Recently, I conducted an informal survey of graduate engineering students at UCLA, where I teach, to assess intellectual property (IP) awareness. The results highlight the challenges of promoting and protecting IP in American universities and technology companies, and illustrate why universities need to increase their efforts to educate students on what IP is and why it matters.
First, the numbers: Of the approximately 60 graduate engineering students who completed the survey, 68% stated that they did not know enough to answer the question “what is a trade secret?” 21% stated that they did not know enough to answer the question “what is a patent?” The percentages of students unable to provide an answer to “what is copyright?” and “what is a trademark?” were 32% and 51% respectively.
It would be unfair to blame the students themselves for these statistics. After all, they follow programs of study designed largely by university faculty members. If we require these students to spend hundreds of hours learning the finer points of one particular discipline of engineering, yet decline to ask them to spend even one single hour learning the basics of IP, we shouldn’t be surprised when many of them can’t explain what a trade secret is.
This problem is even more pressing now that many cash-strapped universities are making IP a key focus of efforts to more effectively leverage their research output. By obtaining a greater number of patents and then licensing them to industry, universities hope to both boost revenues and speed the introduction of the results of their research into the market. In theory, this will benefit universities, companies, and the broader public. But the success of this endeavor relies on the ability of university researchers – who are very often graduate students – to recognize potentially patentable inventions and take the steps necessary to protect them by initiating and participating in the patent prosecution process. The survey results suggest that a key link in this chain may be broken.
At all of the University of California campuses (not just at UCLA), graduate students hired to perform research are required to sign a document [PDF] acknowledging their “obligation to promptly report and fully disclose the conception and/or reduction to practice of potentially patentable inventions to the University authorized licensing office.” Student researchers at many other universities sign similar forms. Having these signed patent forms on file keeps university attorneys happy. But if tens of thousands of students engaged in research projects in American universities lack even the most basic knowledge about IP, how reliably can they expected to “promptly report and fully disclose” their patentable inventions? And how carefully can they be expected to handle unpublished data, computer code, and research paper drafts that might represent the results of many years and many millions of dollars of effort by a large research team?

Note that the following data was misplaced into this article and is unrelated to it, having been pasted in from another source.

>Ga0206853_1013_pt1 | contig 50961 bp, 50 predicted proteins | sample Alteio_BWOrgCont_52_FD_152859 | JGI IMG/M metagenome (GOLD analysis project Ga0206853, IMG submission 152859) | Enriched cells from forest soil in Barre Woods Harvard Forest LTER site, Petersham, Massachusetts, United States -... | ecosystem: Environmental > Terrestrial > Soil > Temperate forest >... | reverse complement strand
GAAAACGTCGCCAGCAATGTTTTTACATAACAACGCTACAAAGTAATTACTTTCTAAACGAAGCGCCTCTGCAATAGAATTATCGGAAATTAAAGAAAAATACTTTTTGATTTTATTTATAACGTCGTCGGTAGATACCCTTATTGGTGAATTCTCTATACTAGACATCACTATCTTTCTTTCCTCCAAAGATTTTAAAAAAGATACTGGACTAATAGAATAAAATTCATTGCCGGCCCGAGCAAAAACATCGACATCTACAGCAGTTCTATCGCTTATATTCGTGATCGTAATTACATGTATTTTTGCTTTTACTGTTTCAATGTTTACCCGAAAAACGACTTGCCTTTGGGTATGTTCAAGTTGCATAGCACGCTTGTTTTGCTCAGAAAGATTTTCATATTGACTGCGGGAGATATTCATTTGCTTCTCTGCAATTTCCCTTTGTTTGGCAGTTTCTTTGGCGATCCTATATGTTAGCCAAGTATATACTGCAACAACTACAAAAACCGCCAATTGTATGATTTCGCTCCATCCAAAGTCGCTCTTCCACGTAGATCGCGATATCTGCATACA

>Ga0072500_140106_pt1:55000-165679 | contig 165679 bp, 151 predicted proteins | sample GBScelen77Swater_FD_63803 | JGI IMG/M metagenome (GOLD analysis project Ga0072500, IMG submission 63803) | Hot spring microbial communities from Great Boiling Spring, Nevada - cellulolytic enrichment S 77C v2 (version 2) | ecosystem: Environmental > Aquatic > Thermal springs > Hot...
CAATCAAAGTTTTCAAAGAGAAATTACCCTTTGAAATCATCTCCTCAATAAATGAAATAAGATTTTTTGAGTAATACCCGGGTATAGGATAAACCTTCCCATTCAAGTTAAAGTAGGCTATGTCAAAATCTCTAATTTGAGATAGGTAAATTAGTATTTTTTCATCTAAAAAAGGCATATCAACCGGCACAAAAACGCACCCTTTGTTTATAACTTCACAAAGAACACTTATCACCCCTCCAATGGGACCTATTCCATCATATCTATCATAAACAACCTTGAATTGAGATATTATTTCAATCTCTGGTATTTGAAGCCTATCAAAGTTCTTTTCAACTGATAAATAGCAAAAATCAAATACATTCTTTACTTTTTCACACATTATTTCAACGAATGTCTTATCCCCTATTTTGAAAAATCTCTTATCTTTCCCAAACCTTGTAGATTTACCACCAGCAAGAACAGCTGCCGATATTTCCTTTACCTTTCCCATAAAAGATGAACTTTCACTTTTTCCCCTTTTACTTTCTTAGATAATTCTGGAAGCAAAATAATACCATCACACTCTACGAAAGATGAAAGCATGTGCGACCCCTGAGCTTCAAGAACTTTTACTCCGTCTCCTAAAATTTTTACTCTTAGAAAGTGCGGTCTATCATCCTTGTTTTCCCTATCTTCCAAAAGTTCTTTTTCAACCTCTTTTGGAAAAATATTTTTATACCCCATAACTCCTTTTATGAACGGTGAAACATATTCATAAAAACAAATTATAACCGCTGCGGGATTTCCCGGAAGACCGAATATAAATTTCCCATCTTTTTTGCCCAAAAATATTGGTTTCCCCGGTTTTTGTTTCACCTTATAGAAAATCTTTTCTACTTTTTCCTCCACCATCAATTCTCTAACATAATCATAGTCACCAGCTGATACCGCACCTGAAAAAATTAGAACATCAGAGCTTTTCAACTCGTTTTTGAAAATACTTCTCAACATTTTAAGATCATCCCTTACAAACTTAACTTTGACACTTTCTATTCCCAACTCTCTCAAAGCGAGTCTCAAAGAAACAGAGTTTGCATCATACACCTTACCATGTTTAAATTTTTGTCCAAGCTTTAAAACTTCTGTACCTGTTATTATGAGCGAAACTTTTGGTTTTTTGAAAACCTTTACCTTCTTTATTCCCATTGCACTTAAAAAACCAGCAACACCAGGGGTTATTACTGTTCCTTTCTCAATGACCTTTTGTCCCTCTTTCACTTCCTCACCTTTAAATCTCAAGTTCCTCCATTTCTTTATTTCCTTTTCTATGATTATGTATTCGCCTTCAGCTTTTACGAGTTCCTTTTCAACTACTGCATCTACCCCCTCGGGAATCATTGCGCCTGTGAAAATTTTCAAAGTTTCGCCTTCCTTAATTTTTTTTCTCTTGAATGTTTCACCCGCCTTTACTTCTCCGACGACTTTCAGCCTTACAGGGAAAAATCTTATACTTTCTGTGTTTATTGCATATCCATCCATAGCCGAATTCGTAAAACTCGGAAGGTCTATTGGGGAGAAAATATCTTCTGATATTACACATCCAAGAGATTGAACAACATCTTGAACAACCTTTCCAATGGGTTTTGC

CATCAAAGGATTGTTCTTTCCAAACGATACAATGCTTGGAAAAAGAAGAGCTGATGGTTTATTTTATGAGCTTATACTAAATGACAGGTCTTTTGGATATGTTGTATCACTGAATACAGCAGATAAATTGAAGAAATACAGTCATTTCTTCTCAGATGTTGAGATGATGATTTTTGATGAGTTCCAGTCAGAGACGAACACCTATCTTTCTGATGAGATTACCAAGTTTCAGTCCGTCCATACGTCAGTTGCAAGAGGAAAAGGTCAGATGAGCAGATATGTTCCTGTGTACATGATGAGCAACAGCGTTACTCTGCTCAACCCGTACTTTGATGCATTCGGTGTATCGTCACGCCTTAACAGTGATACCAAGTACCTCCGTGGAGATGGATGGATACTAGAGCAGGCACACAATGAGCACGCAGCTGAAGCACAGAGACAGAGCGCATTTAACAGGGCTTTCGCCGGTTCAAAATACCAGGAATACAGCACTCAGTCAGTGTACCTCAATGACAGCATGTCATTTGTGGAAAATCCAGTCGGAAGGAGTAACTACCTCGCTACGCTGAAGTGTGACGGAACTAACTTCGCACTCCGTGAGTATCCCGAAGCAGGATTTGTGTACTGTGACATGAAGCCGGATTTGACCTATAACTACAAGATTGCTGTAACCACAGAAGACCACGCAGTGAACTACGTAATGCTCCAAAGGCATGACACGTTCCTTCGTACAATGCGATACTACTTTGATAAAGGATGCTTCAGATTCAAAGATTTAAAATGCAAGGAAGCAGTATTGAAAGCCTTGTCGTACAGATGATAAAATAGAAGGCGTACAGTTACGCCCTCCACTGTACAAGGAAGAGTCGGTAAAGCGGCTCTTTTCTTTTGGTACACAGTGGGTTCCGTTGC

The problems caused by lack of IP awareness also reach well beyond universities, sometimes to devastating financial effect. Take trade secrets, which are a form of IP critical to almost all technology companies. An engineer who doesn’t understand trade secrets and the obligations that accompany them is far more likely to walk out the door with proprietary computer code on a USB stick when he or she moves to a new job. Ignorance, of course, is not an excuse for trade secret theft. However, it contributes to a theft rate that is drastically underreported and almost certainly at epidemic levels. When trade secrets walk out the door, everyone loses – the company that invested in their development, the engineer who took them and who stands exposed to substantial civil and/or criminal liability, and third party recipients who could become embroiled in misappropriation allegations.
Universities need to do a better job at preparing their graduates to be productive citizens of the innovation economy, and that includes giving more attention to IP education. In particular, graduate students in science, technology, engineering, and math (STEM) disciplines should receive instruction on the nature, purpose, and protection of IP. This doesn’t mean turning them into patent, copyright, trademark, and trade secret specialists. But it does mean ensuring that each of them receives at least a modest amount of training regarding their IP rights and obligations. One good way to start: All universities should require their STEM graduate students to participate in a short, interactive, web-based training session on “IP Basics” at the beginning of their first year of study. In addition, STEM faculty members should more proactively incorporate IP concepts in their mentoring of graduate student researchers.
Opponents of integrating formalized IP training into graduate STEM programs will likely argue that we can’t afford to introduce further complexity into curricula that are already packed with requirements. But, can we really afford not to increase IP awareness? Each year, American universities are sending thousands of newly minted M.S. and Ph.D. scientists and engineers into the workforce, many of whom have received little or no instruction regarding the nature of the IP system and their role in it. Given the importance of intellectual property in the national and global economy, there’s no excuse for not giving it more emphasis in our university graduate programs.